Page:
NIT Final Four 2013: Game preview for Baylor vs. BYU

Cooper Neill

A fast-paced, high-scoring affair is expected when BYU and Baylor meet in Madison Square Garden.

The BYU Cougars and the Baylor Bears meet at 7 p.m. ET Tuesday at Madison Square Garden with a trip to the NIT championship game on the line. Both teams have rolled through the previous rounds of the tournament, and this rematch of Baylor's Dec. 21 win in Waco promises to be up-tempo and high energy.

BYU enters the NIT semifinals as the seventh-fastest team in the nation with an adjusted tempo of 71.5 possessions per game, according to kenpom.com. The Cougars have been efficient with those opportunities in the NIT, scoring 1.18, 1.31, and 1.15 points per possession in double-digit victories over Washington, Mercer, and Southern Mississippi. That efficiency is led by senior Brandon Davies and sophomore Tyler Haws.

Davies patrols the interior, where he shoots 53 percent on twos and takes 58 free throws for every 100 field goal attempts. Haws is more perimeter-oriented and is an excellent shooter, as evidenced by 38 percent on threes and 87 percent on free throws. BYU also got help in the form of a hot shooting night from senior Brock Zylstra to reach the semifinals.

The Bears aren't as fast-paced as BYU, but point guard Pierre Jackson has no problem pushing the tempo. The 5'10 senior is among the quickest guards in the nation, and is central to almost everything Baylor does on offense. Jackson takes 27 percent of the shots while he is on the floor, and assists on 40 percent of the makes. He shoots well on two-pointers (50 percent) for his height and should be a tough guard for the Cougars, as he has been for all teams in the tournament.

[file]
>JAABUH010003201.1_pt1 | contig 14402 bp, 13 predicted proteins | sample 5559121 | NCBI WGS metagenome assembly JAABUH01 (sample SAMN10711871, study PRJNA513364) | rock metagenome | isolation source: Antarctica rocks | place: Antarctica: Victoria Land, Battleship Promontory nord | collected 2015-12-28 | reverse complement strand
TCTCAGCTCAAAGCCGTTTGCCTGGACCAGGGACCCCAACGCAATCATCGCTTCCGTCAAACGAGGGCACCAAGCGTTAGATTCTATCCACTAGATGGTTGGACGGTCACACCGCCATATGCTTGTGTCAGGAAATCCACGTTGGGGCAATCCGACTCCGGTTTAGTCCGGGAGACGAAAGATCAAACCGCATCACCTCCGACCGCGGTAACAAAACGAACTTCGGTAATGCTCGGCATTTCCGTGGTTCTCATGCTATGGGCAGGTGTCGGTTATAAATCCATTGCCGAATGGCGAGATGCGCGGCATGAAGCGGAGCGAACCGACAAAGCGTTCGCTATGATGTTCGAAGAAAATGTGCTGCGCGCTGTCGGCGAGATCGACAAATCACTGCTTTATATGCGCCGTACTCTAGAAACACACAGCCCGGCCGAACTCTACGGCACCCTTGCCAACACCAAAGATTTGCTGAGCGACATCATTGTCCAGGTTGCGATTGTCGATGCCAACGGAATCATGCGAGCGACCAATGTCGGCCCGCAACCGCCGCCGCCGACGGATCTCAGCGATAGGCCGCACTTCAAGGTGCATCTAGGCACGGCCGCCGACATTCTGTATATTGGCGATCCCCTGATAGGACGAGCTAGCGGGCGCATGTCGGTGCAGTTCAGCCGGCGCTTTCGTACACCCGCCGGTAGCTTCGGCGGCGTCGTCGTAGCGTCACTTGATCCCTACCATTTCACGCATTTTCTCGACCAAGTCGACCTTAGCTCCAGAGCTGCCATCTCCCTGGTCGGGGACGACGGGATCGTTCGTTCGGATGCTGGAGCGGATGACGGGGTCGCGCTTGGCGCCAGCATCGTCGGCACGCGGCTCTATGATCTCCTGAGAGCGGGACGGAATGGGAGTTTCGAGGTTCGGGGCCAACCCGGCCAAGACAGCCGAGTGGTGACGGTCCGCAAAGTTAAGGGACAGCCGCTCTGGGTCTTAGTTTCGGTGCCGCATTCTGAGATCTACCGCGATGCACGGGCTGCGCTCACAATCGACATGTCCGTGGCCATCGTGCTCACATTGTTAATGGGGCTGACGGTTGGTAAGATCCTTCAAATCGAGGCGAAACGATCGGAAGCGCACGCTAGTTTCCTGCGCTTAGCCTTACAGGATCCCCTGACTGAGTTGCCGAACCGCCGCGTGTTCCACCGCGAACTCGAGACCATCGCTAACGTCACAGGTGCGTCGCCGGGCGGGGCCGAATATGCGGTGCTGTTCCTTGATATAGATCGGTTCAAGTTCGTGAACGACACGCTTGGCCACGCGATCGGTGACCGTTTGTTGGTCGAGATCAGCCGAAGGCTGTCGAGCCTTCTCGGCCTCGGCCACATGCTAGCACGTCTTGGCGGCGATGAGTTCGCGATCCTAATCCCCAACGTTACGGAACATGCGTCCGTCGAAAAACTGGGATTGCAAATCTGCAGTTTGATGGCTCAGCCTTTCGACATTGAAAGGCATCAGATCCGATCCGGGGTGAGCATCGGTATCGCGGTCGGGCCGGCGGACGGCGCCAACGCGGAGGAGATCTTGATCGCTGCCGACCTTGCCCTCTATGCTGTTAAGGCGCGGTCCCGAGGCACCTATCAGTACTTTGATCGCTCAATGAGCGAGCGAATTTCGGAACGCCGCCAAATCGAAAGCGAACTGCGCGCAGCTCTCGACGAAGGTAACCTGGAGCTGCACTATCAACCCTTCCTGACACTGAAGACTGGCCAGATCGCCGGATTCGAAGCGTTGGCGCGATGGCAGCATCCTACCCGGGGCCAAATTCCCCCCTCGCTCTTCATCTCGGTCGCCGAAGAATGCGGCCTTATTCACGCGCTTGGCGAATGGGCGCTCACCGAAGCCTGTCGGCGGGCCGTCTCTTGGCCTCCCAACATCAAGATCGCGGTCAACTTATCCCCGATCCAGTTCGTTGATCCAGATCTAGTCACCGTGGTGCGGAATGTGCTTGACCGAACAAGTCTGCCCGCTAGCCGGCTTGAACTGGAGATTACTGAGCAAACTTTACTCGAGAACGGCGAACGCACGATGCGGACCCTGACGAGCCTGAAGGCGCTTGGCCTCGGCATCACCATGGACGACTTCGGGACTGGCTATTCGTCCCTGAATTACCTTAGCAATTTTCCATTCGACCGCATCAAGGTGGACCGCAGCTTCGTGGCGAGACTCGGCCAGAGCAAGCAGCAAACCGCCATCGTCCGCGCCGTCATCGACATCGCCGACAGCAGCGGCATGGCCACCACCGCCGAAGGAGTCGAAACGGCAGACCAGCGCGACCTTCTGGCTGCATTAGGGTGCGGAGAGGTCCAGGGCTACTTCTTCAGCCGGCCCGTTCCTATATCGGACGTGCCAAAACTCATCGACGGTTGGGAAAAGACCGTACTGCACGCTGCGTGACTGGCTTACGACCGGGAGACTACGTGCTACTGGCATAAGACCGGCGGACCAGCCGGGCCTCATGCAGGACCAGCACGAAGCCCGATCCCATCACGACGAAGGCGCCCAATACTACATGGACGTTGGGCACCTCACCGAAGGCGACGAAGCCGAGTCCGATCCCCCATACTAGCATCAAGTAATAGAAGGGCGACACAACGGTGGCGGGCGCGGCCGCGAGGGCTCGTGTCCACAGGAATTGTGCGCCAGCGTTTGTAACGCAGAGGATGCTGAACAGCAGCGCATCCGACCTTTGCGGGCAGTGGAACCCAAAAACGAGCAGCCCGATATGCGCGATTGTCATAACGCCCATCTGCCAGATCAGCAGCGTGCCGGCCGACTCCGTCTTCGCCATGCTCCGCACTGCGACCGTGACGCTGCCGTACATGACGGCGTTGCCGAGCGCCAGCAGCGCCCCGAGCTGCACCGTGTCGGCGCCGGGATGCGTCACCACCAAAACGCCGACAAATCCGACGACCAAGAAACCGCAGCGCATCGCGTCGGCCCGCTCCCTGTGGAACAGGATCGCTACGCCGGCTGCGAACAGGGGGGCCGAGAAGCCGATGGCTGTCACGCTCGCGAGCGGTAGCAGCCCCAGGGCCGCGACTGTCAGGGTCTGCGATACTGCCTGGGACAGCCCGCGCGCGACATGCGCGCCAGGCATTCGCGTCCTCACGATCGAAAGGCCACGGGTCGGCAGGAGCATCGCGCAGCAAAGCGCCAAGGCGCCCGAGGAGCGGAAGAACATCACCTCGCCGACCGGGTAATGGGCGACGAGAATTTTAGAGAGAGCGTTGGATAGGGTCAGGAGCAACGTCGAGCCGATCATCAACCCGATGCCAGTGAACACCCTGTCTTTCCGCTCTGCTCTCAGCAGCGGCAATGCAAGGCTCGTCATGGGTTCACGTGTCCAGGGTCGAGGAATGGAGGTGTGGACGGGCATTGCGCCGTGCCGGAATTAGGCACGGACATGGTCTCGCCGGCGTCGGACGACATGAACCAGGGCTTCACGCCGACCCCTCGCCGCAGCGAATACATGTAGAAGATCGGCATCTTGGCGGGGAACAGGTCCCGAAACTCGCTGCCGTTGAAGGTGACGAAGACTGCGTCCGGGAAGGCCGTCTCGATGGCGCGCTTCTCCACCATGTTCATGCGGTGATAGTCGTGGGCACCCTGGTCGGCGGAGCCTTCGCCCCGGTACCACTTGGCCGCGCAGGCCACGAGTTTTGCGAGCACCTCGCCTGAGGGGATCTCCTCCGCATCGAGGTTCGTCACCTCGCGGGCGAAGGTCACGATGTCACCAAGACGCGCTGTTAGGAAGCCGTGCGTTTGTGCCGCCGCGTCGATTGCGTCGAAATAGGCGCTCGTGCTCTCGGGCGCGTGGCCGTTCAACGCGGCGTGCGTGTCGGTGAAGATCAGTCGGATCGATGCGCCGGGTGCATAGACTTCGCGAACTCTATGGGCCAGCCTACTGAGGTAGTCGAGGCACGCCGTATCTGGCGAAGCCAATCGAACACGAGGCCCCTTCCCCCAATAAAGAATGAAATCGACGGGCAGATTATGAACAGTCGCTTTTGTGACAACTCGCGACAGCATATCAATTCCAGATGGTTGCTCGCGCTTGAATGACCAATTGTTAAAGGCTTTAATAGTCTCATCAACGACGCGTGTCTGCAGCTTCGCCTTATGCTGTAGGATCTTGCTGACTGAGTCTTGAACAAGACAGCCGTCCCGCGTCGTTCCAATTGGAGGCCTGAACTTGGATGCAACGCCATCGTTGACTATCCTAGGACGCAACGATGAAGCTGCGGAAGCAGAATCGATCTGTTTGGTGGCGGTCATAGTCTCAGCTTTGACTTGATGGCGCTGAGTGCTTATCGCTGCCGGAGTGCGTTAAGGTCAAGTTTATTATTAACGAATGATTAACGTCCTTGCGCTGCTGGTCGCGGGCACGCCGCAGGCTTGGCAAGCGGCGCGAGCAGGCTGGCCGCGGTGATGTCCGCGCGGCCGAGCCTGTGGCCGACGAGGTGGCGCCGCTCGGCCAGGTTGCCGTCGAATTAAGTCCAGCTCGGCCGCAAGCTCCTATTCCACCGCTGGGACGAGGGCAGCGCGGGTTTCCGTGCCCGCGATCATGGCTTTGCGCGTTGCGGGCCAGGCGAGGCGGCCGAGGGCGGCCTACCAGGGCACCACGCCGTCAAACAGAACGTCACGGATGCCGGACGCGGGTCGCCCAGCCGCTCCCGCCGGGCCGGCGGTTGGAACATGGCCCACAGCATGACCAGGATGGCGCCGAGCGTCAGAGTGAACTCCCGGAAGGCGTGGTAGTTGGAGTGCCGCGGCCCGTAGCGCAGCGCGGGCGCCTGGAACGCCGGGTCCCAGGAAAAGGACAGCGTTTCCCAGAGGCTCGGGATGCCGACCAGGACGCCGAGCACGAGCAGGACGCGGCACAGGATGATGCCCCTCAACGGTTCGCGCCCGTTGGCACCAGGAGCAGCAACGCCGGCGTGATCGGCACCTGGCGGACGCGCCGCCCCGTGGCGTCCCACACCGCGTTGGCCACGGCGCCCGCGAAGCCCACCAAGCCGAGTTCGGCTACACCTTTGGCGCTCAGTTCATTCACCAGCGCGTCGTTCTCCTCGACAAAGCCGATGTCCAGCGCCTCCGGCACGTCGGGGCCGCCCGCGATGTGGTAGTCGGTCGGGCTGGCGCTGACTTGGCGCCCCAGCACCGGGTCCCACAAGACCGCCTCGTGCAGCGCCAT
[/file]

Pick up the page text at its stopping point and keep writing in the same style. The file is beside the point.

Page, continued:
Jackson was just that in the previous meeting between the two teams, putting up 16 points and nine assists in leading the Bears to 1.11 points per possession. He also played a vital role in holding BYU to 0.90 PPP, tallying four steals. The Cougars are good at taking care of the ball as a whole, but guards Matt Carlino and Craig Cusick are exceptions and can be forced into miscues.

On the other end, Baylor likes to crash the glass, and that plays into BYU's defensive strength. The Cougars are excellent at limiting second chances and held Baylor under its typical offensive rebounding percentage in December. If BYU can do a better job at forcing tough shots, it has a good chance to stop Baylor. That, in turn, will allow the Cougars to get out on the break and run.

Baylor's athleticism gives it the biggest advantage over BYU. It was pivotal in the previous game where the Bears blocked 12 percent of the Cougars' two-pointers and stole the ball on 13 percent of possessions.

This matchup should be closer than the previous 79-64 decision. Baylor won't have homecourt advantage and it can't expect to know down half its threes while BYU struggles from the outside again. However, the Bears will still be the slight favorite in what figures to be an exciting game.

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